Four watermelon rinds. Dozens of banana peels, cucumber ends, and sweet pepper innards. A fair share of eggshells and more coffee grounds than I care to admit. Limp lettuces leaves, gnawed corn cobs, that random eggplant I forgot about until it was too late, and a fair share of apple cores. At least 10 medium-sized ripped up Amazon cardboard boxes, shredded newspaper, dried out plant stems, and a full garbage bag of fall leaves. My favorite though? The three 5-gallon buckets of spent grains as my husband experiments with beer brewing.
All of it went into my new tumble composter this past summer and fall. And I’m damn proud of it.
Composting is its own type of magic – you put in one thing, something new comes out. Yet, composting has always been a bit of an enigma to me. The formula sounds simple enough: kitchen waste + yard waste + time = less stuff in my trash + good stuff for my garden, but I always somehow convinced myself it would be more trouble than its worth. Where would we put such a pile? What if it smelled and the neighbors complained? How much maintenance does it truly need and how long does it take to ‘bake’ into its crumbly end product? How do I know it’s working? And what’s this ‘greens to browns’ ratio everybody talks about?
The concerns about doing it ‘wrong’ always seemed to kill any enthusiasm I had for trying to actually make composting work. But composting is one of those conservation practices that does quite a bit of good without an unmanageable use of time, energy, or money. It reduces the amount of waste we send to landfills (in the U.S., we send approximately 30-40% of our food supply to a landfill every year – equating to approximately 218 lbs of wasted food per person). It creates a product that helps boost soil health and plant growth in our gardens, saving us money. And heck, it’s a super cool science experiment – watching that pile warm up and shrink as the microbes break everything down is strangely mesmerizing.
With temperatures finally warming outside, I’m excited to get back to the practice of composting. I tried to stick with it through the Minnesota winter as long as I could, but a week visiting family out of state meant that the contents in my tumbler quickly froze. So now it’s about waking things back up and getting those microbes busy and active again.
Here are some of the helpful things I’ve learned along my composting journey.
- What type of composting bin? Initially, I started with one of the composting bins that are currently on sale in several counties (the Recycling Association of Minnesota partners with county-wide organizations to offer rain barrels and composting bins at a discount). My husband was not enthused about having a set place for the compost and wanted some flexibility to move it. Seemed like a good idea in our first year, so we got a tumbler setup instead.
- The fear of smells: I wanted to have the compost somewhat near the house and kitchen door so I could easily pop outside and empty my food scrapes bin into it, but I was very nervous about potential compost stink. Thankfully, it’s actually not that hard to keep it from being smelly – you just need to keep your ‘greens’ (aka food scraps – materials high in nitrogen) balanced with your ‘browns’ (aka dry, carbon-rich materials like dried leaves, newspaper, cardboard, etc.). If things start smelling, you have too many greens and need more browns. I was able to easily adjust my ‘formula’ at times when I started detecting any sort of smell and it has never been an issue. I even challenged my husband to directly smell the pile a couple times to see if he could smell anything – he deferred but said he had no complaints. Snort.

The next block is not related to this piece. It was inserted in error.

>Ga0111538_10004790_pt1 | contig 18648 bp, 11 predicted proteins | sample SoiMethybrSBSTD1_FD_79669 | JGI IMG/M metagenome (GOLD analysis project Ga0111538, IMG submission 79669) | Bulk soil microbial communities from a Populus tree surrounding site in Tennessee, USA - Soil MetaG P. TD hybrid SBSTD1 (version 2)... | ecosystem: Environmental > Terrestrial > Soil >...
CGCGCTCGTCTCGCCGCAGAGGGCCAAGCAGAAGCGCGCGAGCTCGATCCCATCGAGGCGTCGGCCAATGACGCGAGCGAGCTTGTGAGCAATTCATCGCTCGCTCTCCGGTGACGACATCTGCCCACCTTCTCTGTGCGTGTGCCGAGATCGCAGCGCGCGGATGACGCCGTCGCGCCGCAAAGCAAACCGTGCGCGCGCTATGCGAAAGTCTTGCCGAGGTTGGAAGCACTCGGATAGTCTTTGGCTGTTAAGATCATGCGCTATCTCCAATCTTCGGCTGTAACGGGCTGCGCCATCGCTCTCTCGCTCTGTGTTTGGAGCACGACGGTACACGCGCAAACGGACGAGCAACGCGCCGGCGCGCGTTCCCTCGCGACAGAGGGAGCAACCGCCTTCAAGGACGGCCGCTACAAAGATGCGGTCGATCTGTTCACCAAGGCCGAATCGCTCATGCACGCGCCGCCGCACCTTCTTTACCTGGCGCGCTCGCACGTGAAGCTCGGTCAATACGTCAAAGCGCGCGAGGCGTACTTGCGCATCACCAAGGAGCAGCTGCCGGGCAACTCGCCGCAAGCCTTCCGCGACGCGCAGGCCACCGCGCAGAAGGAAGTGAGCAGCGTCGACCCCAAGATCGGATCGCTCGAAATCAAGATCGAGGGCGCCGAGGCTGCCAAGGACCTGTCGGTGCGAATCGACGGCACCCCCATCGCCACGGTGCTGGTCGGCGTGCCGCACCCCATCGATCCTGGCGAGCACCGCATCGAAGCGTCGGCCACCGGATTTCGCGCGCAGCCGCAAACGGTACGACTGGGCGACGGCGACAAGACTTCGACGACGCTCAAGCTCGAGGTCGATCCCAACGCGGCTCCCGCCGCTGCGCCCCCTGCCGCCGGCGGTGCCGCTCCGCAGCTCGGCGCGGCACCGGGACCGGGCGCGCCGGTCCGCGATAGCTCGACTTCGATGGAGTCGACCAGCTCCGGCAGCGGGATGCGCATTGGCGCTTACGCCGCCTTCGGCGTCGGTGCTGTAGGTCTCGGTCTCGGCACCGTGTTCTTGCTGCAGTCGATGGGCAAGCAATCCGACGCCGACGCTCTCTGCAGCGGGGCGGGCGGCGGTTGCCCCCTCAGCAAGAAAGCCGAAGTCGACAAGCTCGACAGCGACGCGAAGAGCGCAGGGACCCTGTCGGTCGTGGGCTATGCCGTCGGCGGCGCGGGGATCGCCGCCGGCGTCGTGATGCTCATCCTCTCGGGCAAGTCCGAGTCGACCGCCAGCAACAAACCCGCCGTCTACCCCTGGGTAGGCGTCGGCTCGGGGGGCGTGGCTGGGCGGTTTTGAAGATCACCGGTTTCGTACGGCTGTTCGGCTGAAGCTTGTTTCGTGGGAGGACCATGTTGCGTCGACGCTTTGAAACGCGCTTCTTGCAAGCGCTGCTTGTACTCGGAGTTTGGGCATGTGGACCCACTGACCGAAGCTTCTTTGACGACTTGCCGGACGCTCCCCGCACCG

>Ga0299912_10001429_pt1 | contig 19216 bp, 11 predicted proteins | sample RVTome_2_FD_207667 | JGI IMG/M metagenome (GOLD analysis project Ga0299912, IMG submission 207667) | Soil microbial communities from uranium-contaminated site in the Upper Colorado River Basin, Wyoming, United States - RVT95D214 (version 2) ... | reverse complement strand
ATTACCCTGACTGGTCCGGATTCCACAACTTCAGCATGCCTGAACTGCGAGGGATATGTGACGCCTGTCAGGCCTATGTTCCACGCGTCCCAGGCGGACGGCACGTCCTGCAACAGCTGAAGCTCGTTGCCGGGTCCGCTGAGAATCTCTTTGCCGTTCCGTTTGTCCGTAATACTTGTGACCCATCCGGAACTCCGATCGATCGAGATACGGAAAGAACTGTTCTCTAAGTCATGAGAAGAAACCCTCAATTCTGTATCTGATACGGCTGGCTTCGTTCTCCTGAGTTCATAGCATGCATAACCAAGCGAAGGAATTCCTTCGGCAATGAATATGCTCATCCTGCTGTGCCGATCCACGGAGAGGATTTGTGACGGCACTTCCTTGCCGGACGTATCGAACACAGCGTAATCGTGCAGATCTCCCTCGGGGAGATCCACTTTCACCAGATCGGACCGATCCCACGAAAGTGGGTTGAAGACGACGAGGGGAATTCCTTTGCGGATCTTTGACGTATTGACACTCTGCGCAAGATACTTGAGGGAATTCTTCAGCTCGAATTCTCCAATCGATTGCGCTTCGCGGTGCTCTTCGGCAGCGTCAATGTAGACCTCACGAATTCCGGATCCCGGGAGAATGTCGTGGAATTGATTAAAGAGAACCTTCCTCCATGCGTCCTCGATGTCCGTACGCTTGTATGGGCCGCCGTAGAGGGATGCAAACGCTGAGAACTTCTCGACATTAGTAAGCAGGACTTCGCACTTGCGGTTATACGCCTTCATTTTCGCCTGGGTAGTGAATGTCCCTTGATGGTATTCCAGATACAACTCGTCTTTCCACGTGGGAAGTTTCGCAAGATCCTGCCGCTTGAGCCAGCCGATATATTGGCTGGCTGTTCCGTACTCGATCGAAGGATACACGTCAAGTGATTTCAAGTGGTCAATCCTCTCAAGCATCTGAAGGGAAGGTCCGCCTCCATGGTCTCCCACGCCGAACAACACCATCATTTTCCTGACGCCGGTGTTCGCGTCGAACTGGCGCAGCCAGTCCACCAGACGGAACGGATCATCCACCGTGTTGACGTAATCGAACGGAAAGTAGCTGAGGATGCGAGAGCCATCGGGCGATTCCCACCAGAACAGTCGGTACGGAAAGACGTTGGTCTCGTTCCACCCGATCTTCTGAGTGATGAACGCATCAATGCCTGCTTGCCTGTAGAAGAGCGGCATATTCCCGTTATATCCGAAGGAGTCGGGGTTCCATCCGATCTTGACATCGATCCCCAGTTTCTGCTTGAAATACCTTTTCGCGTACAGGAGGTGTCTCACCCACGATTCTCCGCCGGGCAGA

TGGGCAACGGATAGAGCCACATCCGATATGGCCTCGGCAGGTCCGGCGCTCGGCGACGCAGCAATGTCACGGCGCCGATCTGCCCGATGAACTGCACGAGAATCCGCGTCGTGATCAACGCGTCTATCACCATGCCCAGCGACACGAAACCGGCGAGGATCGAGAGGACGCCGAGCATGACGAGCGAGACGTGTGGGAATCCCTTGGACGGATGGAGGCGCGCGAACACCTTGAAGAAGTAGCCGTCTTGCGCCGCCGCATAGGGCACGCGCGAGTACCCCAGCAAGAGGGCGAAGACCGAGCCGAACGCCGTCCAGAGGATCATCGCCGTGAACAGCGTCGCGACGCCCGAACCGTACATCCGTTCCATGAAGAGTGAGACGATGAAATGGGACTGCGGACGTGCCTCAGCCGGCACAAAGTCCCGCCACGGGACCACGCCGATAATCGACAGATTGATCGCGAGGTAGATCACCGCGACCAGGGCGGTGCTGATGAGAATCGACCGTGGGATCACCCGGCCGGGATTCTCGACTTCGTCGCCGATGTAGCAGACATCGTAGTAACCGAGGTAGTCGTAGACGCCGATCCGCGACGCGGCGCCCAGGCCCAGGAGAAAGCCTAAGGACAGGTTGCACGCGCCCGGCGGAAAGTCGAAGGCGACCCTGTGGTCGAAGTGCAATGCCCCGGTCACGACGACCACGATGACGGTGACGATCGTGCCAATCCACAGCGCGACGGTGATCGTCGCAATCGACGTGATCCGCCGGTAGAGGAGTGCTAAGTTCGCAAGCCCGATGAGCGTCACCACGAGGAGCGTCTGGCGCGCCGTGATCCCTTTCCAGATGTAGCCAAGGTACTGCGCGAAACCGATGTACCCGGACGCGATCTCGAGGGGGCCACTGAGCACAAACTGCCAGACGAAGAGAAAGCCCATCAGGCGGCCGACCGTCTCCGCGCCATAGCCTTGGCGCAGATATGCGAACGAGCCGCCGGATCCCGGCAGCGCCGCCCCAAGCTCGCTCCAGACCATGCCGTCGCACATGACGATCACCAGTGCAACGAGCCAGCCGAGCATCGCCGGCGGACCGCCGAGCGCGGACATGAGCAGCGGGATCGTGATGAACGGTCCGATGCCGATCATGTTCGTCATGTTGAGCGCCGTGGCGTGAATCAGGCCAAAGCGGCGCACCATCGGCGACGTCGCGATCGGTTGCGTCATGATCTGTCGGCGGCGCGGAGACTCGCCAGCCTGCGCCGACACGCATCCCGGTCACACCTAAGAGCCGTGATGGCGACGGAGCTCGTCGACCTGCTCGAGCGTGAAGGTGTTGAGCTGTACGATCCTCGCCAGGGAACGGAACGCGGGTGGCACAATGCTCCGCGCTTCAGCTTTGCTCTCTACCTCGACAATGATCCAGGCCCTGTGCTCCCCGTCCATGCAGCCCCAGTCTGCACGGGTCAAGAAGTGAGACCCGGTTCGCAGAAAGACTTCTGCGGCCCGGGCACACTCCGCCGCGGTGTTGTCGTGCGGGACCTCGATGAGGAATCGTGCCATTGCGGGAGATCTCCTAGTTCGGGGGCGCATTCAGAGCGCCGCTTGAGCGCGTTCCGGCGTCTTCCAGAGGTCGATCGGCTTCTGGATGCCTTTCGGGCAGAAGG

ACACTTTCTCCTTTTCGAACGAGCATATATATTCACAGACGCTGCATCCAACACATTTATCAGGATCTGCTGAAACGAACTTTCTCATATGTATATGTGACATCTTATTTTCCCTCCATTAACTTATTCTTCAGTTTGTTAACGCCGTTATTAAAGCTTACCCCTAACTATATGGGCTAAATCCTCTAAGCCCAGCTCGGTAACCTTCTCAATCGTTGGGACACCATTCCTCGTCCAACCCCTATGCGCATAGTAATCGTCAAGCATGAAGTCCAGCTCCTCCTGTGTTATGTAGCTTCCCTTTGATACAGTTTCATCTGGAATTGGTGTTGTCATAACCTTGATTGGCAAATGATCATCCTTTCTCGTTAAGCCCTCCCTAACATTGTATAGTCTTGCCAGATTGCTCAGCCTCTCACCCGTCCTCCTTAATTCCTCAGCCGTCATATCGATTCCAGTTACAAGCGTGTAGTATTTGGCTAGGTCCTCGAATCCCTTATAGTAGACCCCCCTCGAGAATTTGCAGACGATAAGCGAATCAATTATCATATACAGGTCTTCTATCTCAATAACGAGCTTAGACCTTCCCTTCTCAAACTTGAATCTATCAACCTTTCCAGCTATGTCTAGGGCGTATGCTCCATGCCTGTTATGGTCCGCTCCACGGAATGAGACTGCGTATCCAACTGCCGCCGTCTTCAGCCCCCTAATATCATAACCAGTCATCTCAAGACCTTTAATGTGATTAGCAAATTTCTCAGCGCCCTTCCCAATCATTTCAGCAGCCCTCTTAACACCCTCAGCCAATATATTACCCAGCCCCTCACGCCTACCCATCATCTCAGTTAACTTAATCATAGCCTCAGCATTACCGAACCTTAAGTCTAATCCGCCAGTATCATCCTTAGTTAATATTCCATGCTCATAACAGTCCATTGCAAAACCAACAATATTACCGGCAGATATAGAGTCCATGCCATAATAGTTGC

- Particle size matters: This year, I’m going to do a better job of making my compost pieces smaller so they process and bake faster. Last season I’d throw in larger pieces of cardboard, newspaper, dead plant branches, or a moldy orange and it would take weeks to see those pieces disappear. Best to help things along as much as possible by making the pieces small to begin with.
- Just let it be: When my compost pile first really got hot (I measured it at 110 degrees F!) I got super excited and I made a rookie mistake – I just kept adding in more and more material when I should have let that initial pile finish ‘baking’ so I could move it out and start anew. Instead, I ended up with mixed finished and unfinished compost and it led to me not being able to empty out my tumbler as much. This year, going to practice more patience – just let the pile bake into that black gold!
- It helps with food waste guilt: I am the first to admit that while I hate food waste, I still generate plenty of it. Sometimes those blueberries just get buried at the back of the fridge and go bad, or that now bruised apple that fell on the ground is not going to get eaten. With composting, that food is still ‘doing good’ – it’s becoming something that helps things grow in our garden versus just rotting in a landfill where it converts to methane, a powerful greenhouse gas (municipal solid waste landfills are the third-largest source of human-related methane emissions in the United States).
I still have a lot to learn, but I’m already eagerly taking tally of what’s already made its way into my composter this year (2 batches of spent grains from beer brewing, 2 Amazon cardboard boxes, dried leaves and plant stems, apple cores, bananas, and other food scraps). I’m already out there with my composting thermometer so I can measure how my pile is heating up. It really is the most amazing science experiment ever!
Yes, I know. I’m a nerd.
Here are some of the resources I’ve come back to again and again in my composting journey:
County discounted sales of compost bins and rain barrels are ongoing throughout Minnesota right now!